Wednesday, December 10, 2008

Eggs, Bacon, Nicotine!

Posted by on Wed, Dec 10, 2008 at 10:00 AM

 

TJ_s_Cafe_thumb_300x222.jpg

I know some of you will find this difficult to believe, but three decades ago, when I first started working in restaurants, I learned how to mix up pancake batter from a grizzled old cook who smoked cigarettes while he was cooking. One time, a bit of ash from his Pall Mall fell into the batter and he shrugged, "Oh well, it adds a little kick to the flavor." I had just started smokingat the time and thought, "What the hell, maybe he's right."

Flash forward to a very different place and time. It's nearly impossible to find a restaurant where smoking is permitted and that's a good thing. I mean, I used to smoke in restaurants myself -- cigarettes, coffee and a patty melt was one of my favorite meals -- until I started appreciating the joys of walking into a dining room, even a greasy spoon, that didn't smell like an old dirty ashtray. It's been so long since I've sat anywhere near a smoking section (that was always my favorite station in my waiter days, because I believed that smokers left bigger tips -- despite a shred of evidence to support that idea) that I'm blown away, pun intended, when I find a venue that still permits smoking.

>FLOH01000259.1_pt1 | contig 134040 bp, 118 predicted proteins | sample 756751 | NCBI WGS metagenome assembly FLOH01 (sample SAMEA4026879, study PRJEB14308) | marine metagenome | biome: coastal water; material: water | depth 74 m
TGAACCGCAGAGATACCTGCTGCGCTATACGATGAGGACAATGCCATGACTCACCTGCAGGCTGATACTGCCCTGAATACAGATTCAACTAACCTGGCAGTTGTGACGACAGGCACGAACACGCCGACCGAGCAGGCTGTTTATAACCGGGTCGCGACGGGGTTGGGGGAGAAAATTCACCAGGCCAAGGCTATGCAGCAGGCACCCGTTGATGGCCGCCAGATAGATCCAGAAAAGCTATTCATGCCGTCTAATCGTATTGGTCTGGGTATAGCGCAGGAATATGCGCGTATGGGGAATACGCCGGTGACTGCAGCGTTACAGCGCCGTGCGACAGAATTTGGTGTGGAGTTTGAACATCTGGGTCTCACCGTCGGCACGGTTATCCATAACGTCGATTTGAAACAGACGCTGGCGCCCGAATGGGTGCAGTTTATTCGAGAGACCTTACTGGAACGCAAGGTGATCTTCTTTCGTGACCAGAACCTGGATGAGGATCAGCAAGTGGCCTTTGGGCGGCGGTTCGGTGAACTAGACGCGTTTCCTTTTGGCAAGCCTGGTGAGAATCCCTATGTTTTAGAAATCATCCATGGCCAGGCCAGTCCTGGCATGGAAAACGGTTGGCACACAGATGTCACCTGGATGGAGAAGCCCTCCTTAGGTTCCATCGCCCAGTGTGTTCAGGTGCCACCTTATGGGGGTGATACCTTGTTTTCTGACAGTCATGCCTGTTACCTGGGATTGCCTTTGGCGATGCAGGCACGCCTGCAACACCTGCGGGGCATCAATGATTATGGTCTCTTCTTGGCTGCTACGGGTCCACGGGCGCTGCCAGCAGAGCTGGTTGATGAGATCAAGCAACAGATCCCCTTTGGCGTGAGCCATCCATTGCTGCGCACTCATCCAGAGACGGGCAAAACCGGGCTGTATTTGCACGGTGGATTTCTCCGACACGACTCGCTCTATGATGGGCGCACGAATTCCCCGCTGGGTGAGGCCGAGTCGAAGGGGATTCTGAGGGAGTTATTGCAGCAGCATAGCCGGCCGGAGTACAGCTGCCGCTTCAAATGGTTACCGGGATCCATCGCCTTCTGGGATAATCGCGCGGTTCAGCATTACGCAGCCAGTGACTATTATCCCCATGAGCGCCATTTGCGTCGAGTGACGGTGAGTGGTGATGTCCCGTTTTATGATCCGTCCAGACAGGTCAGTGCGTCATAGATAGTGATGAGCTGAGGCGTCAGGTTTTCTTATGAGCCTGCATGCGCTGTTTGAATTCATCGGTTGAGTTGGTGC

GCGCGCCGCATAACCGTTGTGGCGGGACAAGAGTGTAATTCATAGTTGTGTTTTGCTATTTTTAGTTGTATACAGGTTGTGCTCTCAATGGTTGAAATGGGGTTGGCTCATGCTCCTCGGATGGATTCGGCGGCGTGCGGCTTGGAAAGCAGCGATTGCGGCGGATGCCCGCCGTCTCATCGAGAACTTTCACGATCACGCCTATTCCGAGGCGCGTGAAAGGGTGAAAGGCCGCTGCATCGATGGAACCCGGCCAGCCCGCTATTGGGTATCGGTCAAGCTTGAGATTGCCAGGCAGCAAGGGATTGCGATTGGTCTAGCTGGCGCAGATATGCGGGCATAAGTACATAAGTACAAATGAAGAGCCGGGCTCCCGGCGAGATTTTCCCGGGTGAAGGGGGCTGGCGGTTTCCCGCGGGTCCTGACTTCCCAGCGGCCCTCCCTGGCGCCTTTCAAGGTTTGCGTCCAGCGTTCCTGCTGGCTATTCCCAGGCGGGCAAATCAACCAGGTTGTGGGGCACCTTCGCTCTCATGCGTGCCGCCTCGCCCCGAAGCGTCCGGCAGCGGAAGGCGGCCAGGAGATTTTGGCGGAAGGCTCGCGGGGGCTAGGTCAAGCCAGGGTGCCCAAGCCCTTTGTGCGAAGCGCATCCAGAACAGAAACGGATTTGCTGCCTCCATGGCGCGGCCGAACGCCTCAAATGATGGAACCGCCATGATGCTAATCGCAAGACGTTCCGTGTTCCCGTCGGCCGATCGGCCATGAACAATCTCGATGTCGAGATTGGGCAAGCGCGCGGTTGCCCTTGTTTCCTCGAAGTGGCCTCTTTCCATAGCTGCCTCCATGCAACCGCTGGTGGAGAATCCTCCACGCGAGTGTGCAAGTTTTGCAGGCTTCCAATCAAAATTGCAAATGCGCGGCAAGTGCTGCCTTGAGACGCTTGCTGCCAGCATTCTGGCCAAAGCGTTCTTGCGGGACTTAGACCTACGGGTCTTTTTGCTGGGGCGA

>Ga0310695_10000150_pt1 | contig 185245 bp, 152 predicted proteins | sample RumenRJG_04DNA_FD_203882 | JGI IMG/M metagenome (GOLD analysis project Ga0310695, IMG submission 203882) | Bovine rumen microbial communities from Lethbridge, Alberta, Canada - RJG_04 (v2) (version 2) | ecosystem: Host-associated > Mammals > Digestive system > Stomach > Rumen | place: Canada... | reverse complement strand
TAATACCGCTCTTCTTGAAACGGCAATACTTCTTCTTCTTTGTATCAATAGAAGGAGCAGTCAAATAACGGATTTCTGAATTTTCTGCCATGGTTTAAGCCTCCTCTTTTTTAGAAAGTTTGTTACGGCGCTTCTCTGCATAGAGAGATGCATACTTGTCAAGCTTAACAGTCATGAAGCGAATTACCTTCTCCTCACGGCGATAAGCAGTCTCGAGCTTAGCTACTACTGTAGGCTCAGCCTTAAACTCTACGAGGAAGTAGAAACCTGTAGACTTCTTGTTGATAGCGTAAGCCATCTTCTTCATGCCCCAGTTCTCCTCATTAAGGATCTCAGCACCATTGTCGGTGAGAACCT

Last week, my friend Lou Jane Temple and I ate breakfast at TJ's Cafe, a Grandview diner that I like a lot. Smoking hasn't yet been outlawed in Grandview, and when Lou Jane and I walked by the big slanted windows at the entrance, we saw two older ladies, with teased and sprayed coiffures, drinking coffee with extra-long cigarettes hanging out of their mouths (like characters in one of those Warner Brothers women's prison movies).

"You don't see that anymore," Lou Jane said.

We ate breakfast and the couple sitting in the booth behind us chain-smoked like fiends. As a reformed smoker, I try to be tolerant of those who still light up, but all that smoke wafting over almost ruined my appetite.

"And smell your coat," Lou Jane said after we walked out of the place. "It's like we were in a saloon."

Funny, that didn't used to bother me at all, either. It's a different world, baby. -- By Charles Ferruzza

 

 

 

 

--Charles Ferruzza

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